It's so good to see that Pat Buchanan has the poor and possibly disenfranchised voters that the teabaggers want to see stripped of their voting rights at heart. Buchanan disagreed with Tea Party leader Justin Phillips’ position that only land owners ought to be allowed to vote, but only because it might affect rich people that rent as well. Buchanan also espoused civics tests to allow Americans to be allowed to vote, apparently ignoring the fact that his favorite teabagger, Sarah Palin, probably couldn’t pass them.
Someone tell me how this wasn’t just a cheap shot for ratings for Hardball knowing ahead of time that Buchanan would say something idiotic? He’s the crazy old grandpa on the set that they keep bringing back out there that keeps babbling racist and sexist nonsense that hasn’t been acceptable dinner conversations for the better portion of America for twenty years or so. David Corn did some good push back here but why MSNBC thinks they need to keep their closet, or not so closeted racist, Sarah Palin fan-boy commenter Buchanan constantly on hand and ready to trot out on the set is beyond me.
MATTHEWS: Welcome back to HARDBALL.
The Tea Partiers have famously said they want to take their country back, but no one thought they meant back in time, until now.
A small group of conservatives are clamoring right now to change the country`s voting rights. Tea Party Nation founder Judson Phillips recently said that the right to vote should be limited to property owners.
Here he is on his own radio program.
(BEGIN AUDIO CLIP)
JUDSON PHILLIPS, FOUNDER, TEA PARTY NATION: The founding fathers originally said they put certain restrictions on who got the right to vote. It wasn`t just you were just a citizen and you automatically got to vote.
Now, some of their restrictions were -- you know, you obviously would not think about today. But one of them was, you had to be a property owner. And that makes a lot of sense, because, if you`re -- if you`re a property owner, you actually have a vested stake in the community. And if you`re not a property owner, you know, I`m sorry, but they -- property owners have a little bit more of a vested stake in the community than non- property owners do.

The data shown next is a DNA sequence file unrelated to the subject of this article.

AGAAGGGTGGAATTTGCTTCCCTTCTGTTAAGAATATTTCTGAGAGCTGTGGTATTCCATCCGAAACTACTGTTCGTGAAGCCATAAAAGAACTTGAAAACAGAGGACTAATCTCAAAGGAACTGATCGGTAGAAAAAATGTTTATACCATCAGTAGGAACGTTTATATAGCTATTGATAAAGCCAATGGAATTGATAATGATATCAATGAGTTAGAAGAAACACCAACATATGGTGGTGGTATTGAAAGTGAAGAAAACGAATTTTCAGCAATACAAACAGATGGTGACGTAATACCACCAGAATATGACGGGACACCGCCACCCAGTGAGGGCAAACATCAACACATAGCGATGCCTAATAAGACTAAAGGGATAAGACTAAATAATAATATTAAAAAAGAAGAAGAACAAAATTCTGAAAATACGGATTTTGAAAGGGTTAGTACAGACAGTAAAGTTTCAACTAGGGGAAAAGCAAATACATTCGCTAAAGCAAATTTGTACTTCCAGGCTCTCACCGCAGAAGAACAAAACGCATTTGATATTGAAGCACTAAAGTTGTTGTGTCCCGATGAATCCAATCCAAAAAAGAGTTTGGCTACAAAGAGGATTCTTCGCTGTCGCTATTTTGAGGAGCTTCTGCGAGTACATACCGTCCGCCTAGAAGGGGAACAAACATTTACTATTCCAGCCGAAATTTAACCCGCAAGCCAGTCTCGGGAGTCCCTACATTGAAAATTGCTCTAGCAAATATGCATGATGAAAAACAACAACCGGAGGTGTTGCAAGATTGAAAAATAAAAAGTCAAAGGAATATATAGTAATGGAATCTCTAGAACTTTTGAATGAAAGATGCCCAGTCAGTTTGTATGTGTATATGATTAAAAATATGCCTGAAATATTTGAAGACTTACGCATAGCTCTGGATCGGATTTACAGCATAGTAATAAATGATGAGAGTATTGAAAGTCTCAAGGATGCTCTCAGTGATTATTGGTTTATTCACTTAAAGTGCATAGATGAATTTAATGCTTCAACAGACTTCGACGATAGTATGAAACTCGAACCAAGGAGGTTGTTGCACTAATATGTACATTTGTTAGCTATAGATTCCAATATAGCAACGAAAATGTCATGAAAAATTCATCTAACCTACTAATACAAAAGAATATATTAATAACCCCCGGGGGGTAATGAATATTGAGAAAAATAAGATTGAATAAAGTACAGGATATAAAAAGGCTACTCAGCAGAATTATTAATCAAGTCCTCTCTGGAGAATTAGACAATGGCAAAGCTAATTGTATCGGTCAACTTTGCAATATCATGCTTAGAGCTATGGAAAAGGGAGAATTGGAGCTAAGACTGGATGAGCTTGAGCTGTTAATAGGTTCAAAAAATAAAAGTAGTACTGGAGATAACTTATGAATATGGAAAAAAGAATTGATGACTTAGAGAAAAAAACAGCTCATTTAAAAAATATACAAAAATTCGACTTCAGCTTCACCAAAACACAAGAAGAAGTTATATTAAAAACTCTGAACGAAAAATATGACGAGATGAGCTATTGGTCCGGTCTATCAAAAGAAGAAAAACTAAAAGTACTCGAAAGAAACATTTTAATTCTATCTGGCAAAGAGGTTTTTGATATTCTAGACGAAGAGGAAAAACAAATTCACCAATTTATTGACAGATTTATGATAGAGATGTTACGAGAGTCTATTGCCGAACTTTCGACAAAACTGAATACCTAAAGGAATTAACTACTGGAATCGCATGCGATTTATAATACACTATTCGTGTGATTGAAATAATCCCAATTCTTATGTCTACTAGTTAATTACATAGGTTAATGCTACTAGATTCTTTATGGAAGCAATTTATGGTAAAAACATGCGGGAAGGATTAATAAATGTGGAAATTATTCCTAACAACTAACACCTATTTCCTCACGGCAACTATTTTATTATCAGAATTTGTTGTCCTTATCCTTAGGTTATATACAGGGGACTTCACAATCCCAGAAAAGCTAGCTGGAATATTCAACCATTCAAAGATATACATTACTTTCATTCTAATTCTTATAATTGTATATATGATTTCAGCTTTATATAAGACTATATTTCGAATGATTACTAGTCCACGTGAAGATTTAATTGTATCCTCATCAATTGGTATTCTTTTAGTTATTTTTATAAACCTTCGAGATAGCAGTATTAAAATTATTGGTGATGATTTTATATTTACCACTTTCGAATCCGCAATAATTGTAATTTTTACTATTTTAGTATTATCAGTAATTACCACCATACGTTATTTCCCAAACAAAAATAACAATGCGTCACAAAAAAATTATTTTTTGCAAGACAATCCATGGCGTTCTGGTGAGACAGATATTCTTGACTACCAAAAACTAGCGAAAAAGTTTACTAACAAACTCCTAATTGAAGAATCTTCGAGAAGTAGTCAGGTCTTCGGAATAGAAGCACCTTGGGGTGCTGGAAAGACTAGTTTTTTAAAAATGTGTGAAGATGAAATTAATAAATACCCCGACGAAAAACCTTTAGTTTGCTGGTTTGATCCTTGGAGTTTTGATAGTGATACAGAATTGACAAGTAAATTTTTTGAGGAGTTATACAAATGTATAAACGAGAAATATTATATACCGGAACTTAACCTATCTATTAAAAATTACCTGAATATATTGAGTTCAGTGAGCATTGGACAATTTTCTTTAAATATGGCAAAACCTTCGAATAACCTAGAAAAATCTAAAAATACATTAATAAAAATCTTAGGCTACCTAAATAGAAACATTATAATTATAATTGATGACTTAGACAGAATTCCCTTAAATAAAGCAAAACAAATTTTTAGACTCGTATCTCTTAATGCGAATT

(END AUDIO CLIP)
MATTHEWS: Well, Pat Buchanan is an MSNBC political analyst. I`m not sure where he stands on property requirements for voting. David Corn is a Washington bureau chief for "Mother Jones" and a contributor writer to PoliticsDaily.com.
Pat, this is a throwback. I mean, there`s nothing in our founding documents, certainly not in the Constitution of the United States, requiring landownership before you have the franchise, or the suffrage, if you will.
PAT BUCHANAN, MSNBC POLITICAL ANALYST: Well, the right to vote, Chris, as you know, is restricted to the states.
BUCHANAN: They make the decision, and that`s why you needed a constitutional amendment to make sure African-Americans could vote and women could vote.
And I understand the principle behind it, but I`m afraid we`re pretty far beyond that. A lot of folks who are very wealthy and contribute to a community rent property, or they rent in places. A lot of retired people do.
I have thought that maybe it ought to be restricted to folks who pay taxes to the community, but can you really do that, when some young 18- year-old is not paying any taxes, but he is on some hill in Afghanistan?
I think you should leave it to the states. And I think the restrictions on the franchise, I don`t think any of them, realistically, are going to get through in any state.
MATTHEWS: Do you support, if you had the opportunity, a landowning requirement to vote? Do you support it in principle, if it could pass?
BUCHANAN: Well, no, I would not restrict it to that.
But the idea of owning property -- let me say this, Chris. I often thought when I was out in Saint Louis and I was renting, I don`t bother voting and stuff. I was having a good time. And the people that lived there and owned houses were really concerned about schools and about traffic and about -- and they really get concerned in the community.
And there`s no doubt, in that sense, they were a better citizen of the community than I was, and then I am right now, when I`m a property owner in McLean, as you are in Chevy Chase.
So, I think there`s an argument that can be made, but, as a practical matter, it ain`t going to happen.